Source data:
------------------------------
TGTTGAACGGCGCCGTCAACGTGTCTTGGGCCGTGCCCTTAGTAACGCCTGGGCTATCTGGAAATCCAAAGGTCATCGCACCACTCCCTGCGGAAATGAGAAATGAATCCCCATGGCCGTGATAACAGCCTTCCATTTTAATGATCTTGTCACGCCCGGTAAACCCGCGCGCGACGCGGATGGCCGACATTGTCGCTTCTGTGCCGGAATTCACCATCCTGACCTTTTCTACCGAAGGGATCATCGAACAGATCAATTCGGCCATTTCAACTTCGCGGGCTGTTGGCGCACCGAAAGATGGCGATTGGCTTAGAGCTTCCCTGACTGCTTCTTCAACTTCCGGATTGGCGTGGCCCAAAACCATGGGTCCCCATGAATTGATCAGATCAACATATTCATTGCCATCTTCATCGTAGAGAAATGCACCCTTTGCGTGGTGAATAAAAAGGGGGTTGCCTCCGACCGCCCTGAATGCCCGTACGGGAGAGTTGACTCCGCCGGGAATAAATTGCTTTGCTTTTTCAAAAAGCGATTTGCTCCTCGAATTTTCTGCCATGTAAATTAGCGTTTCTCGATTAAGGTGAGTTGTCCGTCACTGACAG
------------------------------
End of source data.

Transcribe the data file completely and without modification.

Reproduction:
TGTTGAACGGCGCCGTCAACGTGTCTTGGGCCGTGCCCTTAGTAACGCCTGGGCTATCTGGAAATCCAAAGGTCATCGCACCACTCCCTGCGGAAATGAGAAATGAATCCCCATGGCCGTGATAACAGCCTTCCATTTTAATGATCTTGTCACGCCCGGTAAACCCGCGCGCGACGCGGATGGCCGACATTGTCGCTTCTGTGCCGGAATTCACCATCCTGACCTTTTCTACCGAAGGGATCATCGAACAGATCAATTCGGCCATTTCAACTTCGCGGGCTGTTGGCGCACCGAAAGATGGCGATTGGCTTAGAGCTTCCCTGACTGCTTCTTCAACTTCCGGATTGGCGTGGCCCAAAACCATGGGTCCCCATGAATTGATCAGATCAACATATTCATTGCCATCTTCATCGTAGAGAAATGCACCCTTTGCGTGGTGAATAAAAAGGGGGTTGCCTCCGACCGCCCTGAATGCCCGTACGGGAGAGTTGACTCCGCCGGGAATAAATTGCTTTGCTTTTTCAAAAAGCGATTTGCTCCTCGAATTTTCTGCCATGTAAATTAGCGTTTCTCGATTAAGGTGAGTTGTCCGTCACTGACAG